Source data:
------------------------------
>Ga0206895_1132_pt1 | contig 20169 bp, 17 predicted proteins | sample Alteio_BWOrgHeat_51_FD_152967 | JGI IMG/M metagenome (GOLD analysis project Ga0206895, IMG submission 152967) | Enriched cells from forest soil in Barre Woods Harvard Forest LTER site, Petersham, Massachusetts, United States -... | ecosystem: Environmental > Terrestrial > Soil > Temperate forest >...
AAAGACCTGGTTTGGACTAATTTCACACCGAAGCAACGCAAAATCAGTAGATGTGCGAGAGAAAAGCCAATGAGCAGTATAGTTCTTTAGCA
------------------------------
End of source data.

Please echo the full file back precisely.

>Ga0206895_1132_pt1 | contig 20169 bp, 17 predicted proteins | sample Alteio_BWOrgHeat_51_FD_152967 | JGI IMG/M metagenome (GOLD analysis project Ga0206895, IMG submission 152967) | Enriched cells from forest soil in Barre Woods Harvard Forest LTER site, Petersham, Massachusetts, United States -... | ecosystem: Environmental > Terrestrial > Soil > Temperate forest >...
AAAGACCTGGTTTGGACTAATTTCACACCGAAGCAACGCAAAATCAGTAGATGTGCGAGAGAAAAGCCAATGAGCAGTATAGTTCTTTAGCA